Here is what we have come to know. A life devoted merely to self-gratification, to sating our appetites, to the endless search for pleasure, will never satisfy the deep hunger within. And the more we devote ourselves to such a quest the smaller we become as we struggle to deform ourselves into creatures petty enough to be so easily satisfied. We were created to be more than that. We were created to be big … vast … infinite. We were created to be one with God, the force that creates and animates and sustains all that is, seen and unseen, known and yet to be discovered. We were created to know, and fall daily deeper in love with, the wondrous grandeur and complexity of the whole created order. We were created to take our part in the care and keeping and unfolding of that creation, to play our part in a holy task that began before history and will continue beyond the scope of our imagining.
We come today to Baptize this child, beloved of God and us, into the fullness of life. We come to begin the life-long process of reminding her that someone as gifted and precious as she can never be reduced to mere appetite and ambition – and neither can any other of the children of God, gifted and precious in their own right. We come to begin teaching her that she matters and what she does matters, that every choice she makes shapes the world for better or for worse. Every time she meets the world with greed or jealousy or malice she will make the world that much meaner a place. Every time she embraces the world with integrity, love, respect, and peace she will make the world that much more holy a place. We come to remind her that she is a part of creation, intricately and intimately linked to everyone and everything that is. We come to encourage her to spend her life exploring and enhancing those connections.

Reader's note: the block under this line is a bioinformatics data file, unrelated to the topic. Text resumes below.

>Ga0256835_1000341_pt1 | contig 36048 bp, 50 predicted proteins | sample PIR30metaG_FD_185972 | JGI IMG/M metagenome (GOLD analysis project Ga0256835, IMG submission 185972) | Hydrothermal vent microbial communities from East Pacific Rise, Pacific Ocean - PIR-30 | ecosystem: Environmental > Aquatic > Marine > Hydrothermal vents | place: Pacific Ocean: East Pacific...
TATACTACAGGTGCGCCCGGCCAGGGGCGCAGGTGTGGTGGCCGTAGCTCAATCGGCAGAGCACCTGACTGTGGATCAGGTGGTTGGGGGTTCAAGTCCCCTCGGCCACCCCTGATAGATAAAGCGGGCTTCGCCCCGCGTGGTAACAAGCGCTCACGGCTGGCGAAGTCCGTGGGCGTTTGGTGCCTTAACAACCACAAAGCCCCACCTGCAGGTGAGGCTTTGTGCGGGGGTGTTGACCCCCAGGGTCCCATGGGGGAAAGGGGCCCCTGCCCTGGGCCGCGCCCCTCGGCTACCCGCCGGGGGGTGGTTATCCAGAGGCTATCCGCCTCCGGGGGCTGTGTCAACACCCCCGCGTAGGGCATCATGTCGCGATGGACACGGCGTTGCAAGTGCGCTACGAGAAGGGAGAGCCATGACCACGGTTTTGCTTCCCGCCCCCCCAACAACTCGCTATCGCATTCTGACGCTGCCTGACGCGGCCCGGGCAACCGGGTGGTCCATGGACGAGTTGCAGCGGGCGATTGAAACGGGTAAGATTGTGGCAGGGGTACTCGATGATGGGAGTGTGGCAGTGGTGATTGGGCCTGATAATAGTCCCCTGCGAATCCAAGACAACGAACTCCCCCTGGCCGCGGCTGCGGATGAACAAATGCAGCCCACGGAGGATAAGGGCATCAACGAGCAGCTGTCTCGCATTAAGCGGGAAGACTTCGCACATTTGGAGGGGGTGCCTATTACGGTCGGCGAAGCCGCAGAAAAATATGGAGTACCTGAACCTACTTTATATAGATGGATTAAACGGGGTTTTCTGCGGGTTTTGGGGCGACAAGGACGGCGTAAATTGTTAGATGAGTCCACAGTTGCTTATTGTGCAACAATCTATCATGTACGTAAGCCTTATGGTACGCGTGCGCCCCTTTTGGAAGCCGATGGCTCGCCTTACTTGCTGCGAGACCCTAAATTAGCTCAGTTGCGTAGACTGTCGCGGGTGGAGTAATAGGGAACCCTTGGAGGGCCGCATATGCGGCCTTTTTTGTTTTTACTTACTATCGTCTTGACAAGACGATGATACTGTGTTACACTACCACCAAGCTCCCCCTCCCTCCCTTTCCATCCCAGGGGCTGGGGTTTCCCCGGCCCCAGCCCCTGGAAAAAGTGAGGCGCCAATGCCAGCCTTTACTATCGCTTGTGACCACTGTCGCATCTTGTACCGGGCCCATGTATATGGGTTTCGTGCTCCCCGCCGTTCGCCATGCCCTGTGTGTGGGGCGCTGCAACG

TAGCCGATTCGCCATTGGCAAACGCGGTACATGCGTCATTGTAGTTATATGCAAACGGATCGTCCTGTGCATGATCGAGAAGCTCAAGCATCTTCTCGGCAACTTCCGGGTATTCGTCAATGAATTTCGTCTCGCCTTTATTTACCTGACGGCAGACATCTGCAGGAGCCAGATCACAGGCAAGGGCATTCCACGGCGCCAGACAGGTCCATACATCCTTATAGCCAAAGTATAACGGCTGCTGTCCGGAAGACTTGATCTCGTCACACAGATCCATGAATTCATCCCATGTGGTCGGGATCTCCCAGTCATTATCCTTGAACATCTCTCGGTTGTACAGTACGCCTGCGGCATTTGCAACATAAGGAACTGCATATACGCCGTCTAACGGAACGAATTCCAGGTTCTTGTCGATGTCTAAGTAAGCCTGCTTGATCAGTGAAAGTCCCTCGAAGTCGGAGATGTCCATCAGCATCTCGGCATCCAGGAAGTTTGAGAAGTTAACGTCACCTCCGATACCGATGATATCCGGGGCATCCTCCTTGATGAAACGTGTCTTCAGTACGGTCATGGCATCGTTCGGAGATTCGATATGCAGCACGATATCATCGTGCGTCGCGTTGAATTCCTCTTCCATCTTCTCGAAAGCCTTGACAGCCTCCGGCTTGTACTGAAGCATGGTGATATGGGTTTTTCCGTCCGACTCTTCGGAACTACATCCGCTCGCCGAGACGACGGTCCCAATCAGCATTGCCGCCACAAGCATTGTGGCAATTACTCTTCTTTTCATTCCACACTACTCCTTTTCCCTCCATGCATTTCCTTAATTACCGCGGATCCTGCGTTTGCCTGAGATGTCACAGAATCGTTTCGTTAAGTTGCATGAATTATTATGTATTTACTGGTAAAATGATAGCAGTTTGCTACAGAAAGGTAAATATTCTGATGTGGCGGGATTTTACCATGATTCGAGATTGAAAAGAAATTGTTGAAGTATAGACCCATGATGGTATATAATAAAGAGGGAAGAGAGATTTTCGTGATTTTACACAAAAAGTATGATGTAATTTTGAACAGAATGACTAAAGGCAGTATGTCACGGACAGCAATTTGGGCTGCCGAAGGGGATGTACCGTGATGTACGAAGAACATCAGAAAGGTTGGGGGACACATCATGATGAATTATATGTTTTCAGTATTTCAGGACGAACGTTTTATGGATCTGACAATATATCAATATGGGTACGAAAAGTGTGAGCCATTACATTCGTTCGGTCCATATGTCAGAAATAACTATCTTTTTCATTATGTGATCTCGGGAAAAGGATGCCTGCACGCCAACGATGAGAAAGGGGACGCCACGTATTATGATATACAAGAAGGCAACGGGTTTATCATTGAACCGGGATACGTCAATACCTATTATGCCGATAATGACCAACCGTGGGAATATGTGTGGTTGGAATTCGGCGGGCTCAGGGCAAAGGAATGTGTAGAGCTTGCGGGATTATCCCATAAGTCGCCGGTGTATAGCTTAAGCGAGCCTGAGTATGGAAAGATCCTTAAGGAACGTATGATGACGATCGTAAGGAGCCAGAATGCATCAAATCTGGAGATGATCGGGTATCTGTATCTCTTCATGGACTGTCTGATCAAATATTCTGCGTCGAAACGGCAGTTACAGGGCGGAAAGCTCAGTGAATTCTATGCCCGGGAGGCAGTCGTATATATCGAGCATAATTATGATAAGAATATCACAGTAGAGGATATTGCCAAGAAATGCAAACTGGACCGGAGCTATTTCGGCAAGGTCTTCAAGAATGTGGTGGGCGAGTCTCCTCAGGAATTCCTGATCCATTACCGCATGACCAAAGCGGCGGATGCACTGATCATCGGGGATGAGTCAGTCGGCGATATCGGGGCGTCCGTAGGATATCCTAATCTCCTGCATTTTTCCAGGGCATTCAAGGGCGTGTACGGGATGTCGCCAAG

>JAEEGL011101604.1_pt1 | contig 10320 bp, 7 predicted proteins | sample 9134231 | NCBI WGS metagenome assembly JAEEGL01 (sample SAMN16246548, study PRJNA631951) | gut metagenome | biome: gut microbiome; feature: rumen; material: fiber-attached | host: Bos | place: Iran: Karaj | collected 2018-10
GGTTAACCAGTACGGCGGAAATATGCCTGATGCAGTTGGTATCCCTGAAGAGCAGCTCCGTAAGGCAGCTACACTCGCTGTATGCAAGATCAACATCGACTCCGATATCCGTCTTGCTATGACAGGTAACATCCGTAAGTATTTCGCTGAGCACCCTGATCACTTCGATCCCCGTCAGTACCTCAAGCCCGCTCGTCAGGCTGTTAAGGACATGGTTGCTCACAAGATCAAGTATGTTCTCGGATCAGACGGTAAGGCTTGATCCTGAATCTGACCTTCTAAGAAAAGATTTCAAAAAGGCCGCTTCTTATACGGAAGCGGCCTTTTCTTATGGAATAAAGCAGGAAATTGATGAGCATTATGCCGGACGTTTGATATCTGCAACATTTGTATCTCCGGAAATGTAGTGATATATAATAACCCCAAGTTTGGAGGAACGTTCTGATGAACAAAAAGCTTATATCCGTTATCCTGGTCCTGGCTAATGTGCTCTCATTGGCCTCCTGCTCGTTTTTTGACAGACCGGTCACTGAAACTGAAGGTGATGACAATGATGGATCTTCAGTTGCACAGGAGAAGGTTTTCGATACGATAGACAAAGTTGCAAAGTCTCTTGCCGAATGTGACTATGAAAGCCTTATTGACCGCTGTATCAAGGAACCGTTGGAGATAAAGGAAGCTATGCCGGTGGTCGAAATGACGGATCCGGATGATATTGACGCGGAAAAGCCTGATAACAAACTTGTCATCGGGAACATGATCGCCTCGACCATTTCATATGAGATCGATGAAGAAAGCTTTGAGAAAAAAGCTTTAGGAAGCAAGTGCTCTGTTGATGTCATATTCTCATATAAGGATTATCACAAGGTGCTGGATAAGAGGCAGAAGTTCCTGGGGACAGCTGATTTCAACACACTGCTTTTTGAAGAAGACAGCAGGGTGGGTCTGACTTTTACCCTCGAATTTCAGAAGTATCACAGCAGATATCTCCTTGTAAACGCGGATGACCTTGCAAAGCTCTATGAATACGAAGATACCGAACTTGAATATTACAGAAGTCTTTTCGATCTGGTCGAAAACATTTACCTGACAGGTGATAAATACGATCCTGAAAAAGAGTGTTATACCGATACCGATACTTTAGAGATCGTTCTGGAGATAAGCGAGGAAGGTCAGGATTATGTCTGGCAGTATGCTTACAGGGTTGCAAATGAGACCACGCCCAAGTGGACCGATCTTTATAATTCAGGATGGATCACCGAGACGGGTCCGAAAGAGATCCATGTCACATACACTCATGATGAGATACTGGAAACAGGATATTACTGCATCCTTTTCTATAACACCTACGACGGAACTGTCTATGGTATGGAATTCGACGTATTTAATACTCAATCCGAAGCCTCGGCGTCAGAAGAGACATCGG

We come to remind her that she has it within her to walk a path of holiness and righteousness and we come to pledge her our support. We ask her to do this not because it will make her life easier, for it is unlikely that it will. Probably it will make her life far more difficult than it would be if she chose a more self-absorbed path … a smaller path. The path of holiness and righteousness may someday get her killed, it will certainly bring her hardships, but it will assuredly make her whole. In knowing and embracing her connection to the whole of creation she will become big: bigger than any solitary soul has it within itself to be; big enough to be God’s own partner in the on-going creation of all that is; big enough to know a peace and joy and fullness of life that simply is not available to the self-referential, that cannot be contained by those who have made themselves small.
We come to Baptize her into the fullness of life.